This definition of the term is also echoed in the United Nations Fourth World Conference on Women, or the so-called Beijing Declaration of 1995. However, the ICPD Program of Action, even though it received the support of a large majority of UN Member States, does not enjoy the status of an international legal instrument; it is therefore not legally binding.
The Program of Action endorses a new strategy which emphasizes the numerous linkages between population and development and focuses on meeting the needs of individual women and men rather than on achieving demographic targets. The ICPD achieved consensus on four qualitative and quantitative goals for the international community, the final two of which have particular relevance for reproductive health:
- Reduction of maternal mortality: A reduction of maternal mortality rates and a narrowing of disparities in maternal mortality within countries and between geographical regions, socio-economic and ethnic groups.
- Access to reproductive and sexual health services including family planning: Family planning counseling, pre-natal care, safe delivery and post-natal care, prevention and appropriate treatment of infertility, prevention of abortion and the management of the consequences of abortion, treatment of reproductive tract infections, sexually transmitted diseases and other reproductive health conditions; and education, counseling, as appropriate, on human sexuality, reproductive health and responsible parenthood. Services regarding HIV/AIDS, breast cancer, infertility, delivery, hormone therapy, sex reassignment therapy, and abortion should be made available. Active discouragement of female genital mutilation (FGM).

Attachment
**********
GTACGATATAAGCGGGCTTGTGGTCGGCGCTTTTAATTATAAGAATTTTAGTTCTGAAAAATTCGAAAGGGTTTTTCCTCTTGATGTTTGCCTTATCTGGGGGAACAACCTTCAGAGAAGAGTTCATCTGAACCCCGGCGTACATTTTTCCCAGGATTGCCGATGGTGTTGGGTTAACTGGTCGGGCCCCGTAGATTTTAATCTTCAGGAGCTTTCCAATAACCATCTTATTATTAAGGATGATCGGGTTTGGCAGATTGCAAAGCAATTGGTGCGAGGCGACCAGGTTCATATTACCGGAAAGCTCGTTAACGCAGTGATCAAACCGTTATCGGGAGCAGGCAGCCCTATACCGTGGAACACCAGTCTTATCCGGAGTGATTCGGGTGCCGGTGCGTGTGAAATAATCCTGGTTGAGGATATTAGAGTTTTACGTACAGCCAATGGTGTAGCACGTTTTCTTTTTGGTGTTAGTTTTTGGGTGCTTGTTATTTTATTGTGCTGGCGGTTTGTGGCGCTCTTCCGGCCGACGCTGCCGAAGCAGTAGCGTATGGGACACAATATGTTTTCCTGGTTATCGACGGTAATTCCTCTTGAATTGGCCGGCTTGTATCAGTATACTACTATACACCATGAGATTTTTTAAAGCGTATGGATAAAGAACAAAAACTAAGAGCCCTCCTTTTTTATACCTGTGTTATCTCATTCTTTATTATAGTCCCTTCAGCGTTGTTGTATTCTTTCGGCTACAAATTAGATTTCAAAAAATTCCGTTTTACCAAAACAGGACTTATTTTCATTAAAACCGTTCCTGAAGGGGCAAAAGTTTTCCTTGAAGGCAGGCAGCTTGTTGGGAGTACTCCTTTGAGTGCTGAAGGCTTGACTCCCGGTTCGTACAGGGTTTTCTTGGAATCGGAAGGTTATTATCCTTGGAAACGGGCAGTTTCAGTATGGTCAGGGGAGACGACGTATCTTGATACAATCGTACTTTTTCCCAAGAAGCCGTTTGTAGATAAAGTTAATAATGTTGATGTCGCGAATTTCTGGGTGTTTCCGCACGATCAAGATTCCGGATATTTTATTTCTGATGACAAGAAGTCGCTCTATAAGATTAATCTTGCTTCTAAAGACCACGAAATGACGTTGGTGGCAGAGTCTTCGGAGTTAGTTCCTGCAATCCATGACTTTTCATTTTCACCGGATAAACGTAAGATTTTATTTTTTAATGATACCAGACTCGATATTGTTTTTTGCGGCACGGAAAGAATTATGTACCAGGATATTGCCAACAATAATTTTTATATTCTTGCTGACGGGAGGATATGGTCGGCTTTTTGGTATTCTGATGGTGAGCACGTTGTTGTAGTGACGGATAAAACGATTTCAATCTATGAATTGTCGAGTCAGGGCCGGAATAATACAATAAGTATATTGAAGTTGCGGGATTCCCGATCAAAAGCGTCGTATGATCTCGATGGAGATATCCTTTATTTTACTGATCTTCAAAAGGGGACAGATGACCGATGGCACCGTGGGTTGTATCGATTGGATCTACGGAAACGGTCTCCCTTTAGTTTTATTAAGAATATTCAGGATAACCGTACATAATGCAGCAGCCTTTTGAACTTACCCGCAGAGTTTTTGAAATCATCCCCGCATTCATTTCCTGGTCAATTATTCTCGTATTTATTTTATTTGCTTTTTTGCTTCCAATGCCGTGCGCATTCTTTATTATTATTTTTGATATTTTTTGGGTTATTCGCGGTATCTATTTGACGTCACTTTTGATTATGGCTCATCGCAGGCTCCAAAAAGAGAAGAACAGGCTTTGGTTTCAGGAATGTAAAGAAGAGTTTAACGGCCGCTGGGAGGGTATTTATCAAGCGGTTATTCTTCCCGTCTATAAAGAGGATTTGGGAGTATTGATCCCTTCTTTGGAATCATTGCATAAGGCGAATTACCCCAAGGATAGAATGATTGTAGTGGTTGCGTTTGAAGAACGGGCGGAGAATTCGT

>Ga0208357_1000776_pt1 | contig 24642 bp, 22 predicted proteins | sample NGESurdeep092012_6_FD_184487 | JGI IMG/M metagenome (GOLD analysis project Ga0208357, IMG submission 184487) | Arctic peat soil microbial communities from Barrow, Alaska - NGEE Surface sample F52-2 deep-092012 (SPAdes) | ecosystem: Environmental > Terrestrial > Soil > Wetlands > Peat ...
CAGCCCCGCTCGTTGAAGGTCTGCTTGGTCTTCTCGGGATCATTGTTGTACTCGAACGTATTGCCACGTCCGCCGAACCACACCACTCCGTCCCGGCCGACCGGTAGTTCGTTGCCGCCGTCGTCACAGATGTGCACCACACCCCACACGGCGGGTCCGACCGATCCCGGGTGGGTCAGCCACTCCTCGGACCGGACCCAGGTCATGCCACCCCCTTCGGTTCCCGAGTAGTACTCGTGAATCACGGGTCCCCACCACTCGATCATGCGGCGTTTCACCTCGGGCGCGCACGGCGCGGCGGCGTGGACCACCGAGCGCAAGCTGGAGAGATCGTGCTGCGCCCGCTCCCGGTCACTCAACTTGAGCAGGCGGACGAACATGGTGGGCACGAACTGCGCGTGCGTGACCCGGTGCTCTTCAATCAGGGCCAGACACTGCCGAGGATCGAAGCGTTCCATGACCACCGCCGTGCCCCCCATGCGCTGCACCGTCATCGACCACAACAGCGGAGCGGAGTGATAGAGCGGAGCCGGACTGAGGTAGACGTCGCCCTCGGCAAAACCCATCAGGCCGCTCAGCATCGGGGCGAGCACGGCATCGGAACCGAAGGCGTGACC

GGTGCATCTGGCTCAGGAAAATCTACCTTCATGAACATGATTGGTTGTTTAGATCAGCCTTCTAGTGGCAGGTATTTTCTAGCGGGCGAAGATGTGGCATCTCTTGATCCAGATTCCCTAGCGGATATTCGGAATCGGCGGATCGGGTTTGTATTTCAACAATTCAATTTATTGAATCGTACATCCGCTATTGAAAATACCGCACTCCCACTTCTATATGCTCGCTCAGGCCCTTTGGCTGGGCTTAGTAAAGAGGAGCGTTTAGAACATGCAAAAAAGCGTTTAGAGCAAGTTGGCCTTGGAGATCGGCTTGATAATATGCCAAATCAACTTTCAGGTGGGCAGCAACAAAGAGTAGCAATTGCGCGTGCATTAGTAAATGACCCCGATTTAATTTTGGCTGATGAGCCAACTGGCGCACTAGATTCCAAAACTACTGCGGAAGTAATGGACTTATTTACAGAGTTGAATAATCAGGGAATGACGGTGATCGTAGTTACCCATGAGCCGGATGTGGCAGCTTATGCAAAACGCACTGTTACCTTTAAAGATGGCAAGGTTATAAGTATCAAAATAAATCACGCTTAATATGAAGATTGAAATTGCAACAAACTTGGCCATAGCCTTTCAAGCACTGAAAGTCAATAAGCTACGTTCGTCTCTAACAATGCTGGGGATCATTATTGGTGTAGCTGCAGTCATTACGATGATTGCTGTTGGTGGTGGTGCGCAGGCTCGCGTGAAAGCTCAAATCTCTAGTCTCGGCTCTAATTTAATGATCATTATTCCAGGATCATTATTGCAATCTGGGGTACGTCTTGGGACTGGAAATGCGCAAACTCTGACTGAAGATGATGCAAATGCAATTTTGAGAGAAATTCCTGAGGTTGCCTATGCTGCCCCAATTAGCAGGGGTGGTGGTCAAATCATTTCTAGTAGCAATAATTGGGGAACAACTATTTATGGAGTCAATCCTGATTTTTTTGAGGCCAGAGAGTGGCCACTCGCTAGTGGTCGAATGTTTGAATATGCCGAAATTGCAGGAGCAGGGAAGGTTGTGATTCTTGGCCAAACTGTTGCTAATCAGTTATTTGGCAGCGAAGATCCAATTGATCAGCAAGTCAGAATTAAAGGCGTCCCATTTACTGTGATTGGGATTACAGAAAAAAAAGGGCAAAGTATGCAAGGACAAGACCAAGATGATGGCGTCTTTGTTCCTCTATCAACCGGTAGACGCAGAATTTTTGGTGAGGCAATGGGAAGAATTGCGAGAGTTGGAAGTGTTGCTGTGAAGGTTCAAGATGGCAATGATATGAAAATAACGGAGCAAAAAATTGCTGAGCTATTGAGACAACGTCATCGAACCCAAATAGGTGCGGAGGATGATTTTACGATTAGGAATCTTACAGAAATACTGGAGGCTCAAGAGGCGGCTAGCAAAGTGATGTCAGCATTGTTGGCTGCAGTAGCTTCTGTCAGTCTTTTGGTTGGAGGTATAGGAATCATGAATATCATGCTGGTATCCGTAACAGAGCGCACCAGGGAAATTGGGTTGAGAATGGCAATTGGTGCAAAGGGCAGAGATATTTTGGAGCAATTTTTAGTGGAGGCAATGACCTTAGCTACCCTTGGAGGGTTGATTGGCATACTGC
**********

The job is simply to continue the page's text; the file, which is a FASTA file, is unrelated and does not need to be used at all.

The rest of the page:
The keys to this new approach are empowering women, providing them with more choices through expanded access to education and health services, and promoting skill development and employment. The programme advocates making family planning universally available by 2015 or sooner, as part of a broadened approach to reproductive health and rights, provides estimates of the levels of national resources and international assistance that will be required, and calls on governments to make these resources available.
Sustainable development GoalsEdit
Half of the development goals put on by the United Nations started in 2000 to 2015 with the Millennium Development Goals (MDGs). Reproductive Health was Goal 5 out of 8. To monitor the progress, the UN agreed to 4 indicators:
- Contraceptive prevalence rates
- adolescent birth rate
- antenatal care coverage
- unmet need for family planning